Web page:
Goldie Lookin' Chain: Chain reaction

A gang of mates from Wales are one of the UK's hottest rap groups. But are they for real? Fiona Sturges meets Goldie Lookin' Chain
Click to follow
The Independent Culture

"This is where it all began," remarks Mr Love Eggs aka Eggsy, Gwent's very own answer to P Diddy, casting his eye mistily around the wood-panelled surroundings of Ye Olde Murenger, a 15th-century pub in the centre of Newport, South Wales. Having gathered in their local for an afternoon drink, the members of the Welsh rap collective Goldie Lookin' Chain are in disguise. For now, the flammable sportswear for which they are notorious has been replaced by everyday jeans and sweatshirts.

"Trust me, were we to walk down the high street in our gear, it would be crazy," says Mike Balls, a baby-faced 24-year-old who is nonetheless described in the band's biography as "the hardest man in soccer violence". "Everyone looks at you, and that's cool, but it's also hard to deal with it when you've been smoking weed all day."

Named after the cheap jewellery with which they habitually drape themselves, GLC boast members with names such as Dwain P Xain, 2 Hats, Mystikal (a druid, not to be confused with the American rapper of the same name) and The Maggot. Their rhymes extol the virtues of shell suits, bad TV, marijuana and their cherished local cab firm, Dragon Taxis.

If that sounds silly, you haven't heard the half of it. This is a band who cite among their heroes Kid Creole, Glen Campbell, Kenny Everett and "people from the Seventies". Their debut single, "Half Man Half Machine", released last April, featured a gravel-voiced character who believed himself to be a robot ("Now I've reached it/ I'm finally there/ Like Terminator filmed in Aberdare"); their latest offering, "Guns Don't Kill People, Rappers Do", artfully sends up gangsta-rap enthusiasts with lyrics such as: "I wanna rap, I wanna rhyme/ Heard it in a song, now I'm into gun crime."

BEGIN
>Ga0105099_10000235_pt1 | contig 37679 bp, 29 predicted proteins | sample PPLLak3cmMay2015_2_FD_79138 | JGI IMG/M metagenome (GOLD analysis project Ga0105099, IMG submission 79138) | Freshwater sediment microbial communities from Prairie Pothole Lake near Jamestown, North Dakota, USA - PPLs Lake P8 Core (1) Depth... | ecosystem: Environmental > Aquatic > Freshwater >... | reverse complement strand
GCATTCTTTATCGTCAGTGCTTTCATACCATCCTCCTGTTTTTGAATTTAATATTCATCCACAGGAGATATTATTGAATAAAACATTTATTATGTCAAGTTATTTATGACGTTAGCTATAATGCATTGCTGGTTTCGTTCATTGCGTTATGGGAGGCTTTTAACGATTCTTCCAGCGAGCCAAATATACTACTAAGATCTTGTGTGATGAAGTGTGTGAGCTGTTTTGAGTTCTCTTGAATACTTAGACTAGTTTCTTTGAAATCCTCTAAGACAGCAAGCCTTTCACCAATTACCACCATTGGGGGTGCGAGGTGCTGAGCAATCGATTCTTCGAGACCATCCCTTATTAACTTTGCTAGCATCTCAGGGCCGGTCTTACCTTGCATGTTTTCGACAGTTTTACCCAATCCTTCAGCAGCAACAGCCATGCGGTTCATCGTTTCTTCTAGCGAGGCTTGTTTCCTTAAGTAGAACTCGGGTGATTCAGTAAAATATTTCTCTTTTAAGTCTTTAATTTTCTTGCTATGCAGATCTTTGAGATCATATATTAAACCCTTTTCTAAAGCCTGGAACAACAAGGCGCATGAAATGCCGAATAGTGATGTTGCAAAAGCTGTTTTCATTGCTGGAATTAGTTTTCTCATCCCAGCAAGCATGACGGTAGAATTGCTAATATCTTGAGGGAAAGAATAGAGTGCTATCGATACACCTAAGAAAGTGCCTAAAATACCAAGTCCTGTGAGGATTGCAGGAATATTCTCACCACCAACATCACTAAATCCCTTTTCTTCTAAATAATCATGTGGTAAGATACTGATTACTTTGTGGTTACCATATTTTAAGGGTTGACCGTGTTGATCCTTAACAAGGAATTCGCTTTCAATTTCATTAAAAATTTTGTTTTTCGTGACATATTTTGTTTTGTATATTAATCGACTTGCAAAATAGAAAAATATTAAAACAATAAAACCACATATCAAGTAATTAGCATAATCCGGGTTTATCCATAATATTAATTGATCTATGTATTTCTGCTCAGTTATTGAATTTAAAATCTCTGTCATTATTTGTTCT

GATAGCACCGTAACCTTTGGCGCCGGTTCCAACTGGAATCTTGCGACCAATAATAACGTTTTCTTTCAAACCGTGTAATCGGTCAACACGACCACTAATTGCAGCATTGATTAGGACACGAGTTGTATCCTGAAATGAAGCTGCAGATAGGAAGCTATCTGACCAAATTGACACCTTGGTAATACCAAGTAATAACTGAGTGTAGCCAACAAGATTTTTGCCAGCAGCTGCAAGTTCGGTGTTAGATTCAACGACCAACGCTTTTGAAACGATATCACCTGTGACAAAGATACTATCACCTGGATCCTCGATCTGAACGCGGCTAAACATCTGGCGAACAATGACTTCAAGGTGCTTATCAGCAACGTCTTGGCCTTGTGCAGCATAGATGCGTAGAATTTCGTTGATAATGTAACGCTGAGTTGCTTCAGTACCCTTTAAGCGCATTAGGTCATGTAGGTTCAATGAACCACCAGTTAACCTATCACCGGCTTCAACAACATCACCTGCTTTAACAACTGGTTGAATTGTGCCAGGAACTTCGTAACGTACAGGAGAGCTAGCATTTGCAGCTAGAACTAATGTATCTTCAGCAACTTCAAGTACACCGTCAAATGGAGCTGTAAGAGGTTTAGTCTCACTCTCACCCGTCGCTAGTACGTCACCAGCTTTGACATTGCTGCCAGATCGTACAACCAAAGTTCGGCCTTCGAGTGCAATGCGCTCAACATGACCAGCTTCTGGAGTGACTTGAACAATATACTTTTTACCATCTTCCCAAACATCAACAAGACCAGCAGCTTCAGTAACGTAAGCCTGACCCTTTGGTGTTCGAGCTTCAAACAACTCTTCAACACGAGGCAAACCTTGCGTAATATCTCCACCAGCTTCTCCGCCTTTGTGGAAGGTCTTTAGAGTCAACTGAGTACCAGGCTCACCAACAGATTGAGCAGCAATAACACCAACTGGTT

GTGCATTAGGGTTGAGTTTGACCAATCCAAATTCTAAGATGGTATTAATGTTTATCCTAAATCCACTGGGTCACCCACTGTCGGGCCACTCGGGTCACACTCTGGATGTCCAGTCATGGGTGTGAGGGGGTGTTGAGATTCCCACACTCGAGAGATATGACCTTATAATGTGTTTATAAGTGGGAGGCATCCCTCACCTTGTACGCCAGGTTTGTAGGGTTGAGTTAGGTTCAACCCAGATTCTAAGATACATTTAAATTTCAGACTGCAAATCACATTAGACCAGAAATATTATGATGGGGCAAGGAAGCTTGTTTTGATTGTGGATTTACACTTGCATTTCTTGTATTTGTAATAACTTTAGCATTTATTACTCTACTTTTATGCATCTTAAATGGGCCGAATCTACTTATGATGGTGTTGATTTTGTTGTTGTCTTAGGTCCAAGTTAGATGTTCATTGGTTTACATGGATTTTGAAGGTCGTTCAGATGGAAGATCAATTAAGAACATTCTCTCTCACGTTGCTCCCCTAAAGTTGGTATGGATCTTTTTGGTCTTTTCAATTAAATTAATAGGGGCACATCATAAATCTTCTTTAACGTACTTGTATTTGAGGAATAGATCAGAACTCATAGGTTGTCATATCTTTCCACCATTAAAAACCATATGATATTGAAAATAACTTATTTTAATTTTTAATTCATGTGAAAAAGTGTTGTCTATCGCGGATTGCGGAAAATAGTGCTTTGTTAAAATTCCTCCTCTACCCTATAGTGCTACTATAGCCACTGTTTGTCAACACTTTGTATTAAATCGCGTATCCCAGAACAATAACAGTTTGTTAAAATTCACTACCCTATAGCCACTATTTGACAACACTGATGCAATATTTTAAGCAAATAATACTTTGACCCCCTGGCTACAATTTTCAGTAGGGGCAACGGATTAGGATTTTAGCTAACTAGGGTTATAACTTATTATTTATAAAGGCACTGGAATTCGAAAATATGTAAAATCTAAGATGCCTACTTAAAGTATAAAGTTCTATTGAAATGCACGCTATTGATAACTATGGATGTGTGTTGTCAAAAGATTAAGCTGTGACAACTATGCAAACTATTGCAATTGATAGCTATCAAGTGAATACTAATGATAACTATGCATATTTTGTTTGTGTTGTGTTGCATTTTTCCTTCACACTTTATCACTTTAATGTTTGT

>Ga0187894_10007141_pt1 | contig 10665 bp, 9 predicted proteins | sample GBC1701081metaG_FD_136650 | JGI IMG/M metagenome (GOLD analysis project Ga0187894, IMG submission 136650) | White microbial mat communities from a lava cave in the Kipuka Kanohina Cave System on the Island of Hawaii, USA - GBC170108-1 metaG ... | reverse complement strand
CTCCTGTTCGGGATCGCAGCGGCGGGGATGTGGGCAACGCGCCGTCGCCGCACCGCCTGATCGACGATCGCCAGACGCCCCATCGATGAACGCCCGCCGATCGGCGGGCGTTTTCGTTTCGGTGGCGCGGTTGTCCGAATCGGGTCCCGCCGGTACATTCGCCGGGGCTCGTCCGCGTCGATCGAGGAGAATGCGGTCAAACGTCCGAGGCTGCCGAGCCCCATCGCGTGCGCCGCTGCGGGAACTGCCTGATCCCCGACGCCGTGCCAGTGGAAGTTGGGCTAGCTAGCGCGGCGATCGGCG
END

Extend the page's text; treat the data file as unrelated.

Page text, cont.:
While Newport's musical heritage isn't without distinction - this is the town that gave us Manic Street Preachers, 60 Foot Dolls and Donna Matthews from Elastica - GLC are, as far as they know, the first rap group to emerge from the area. "Someone called Newport 'the new Seattle' in the Nineties. I suppose it does rain a lot," muses Billy Webb, another rapper who, until a couple of months ago, was working at a local bowling-alley. Their aim, they say, is to put the fun back into hip hop. "You know that feeling when you're standing at a gig, clutching your plastic pint glass?" Mike explains, his brow furrowing earnestly. "Your legs start to hurt a bit, and your back starts to ache. You start wondering to yourself, 'Have I got flat feet?' That just shouldn't happen, and it doesn't at our gigs. We like to get a party on - we like to get the blood pumping. Wicked!"

Little is known about GLC's origins, a mystery on which even the members struggle to shed light. Eggsy believes that their music can be traced back to the days in the Eighties when he would hold his tape recorder next to the television and press "Record". "Later, I would add swear words over the top," he reveals. "It wasn't just music. It would work on other programmes, too. There was the episode of EastEnders where Michelle told her best friend Sharon that she'd slept with her dad. I took that and created my own script. After that, I got a Yamaha keyboard, and my life was changed for ever."

Confusion also reigns about how they ended up being featured in Heat magazine as Charlotte Church's backing-band. GLC were reported to be making a track with La Church called "Stick It in Cider". "Now that was just a series of misunderstandings," murmurs Billy, his face reddening guiltily. "Apparently one of us was going out with her and another of us writing songs with her. A celebrity girlfriend would be nice and all that, but I'm still holding out for Felicity Kendal."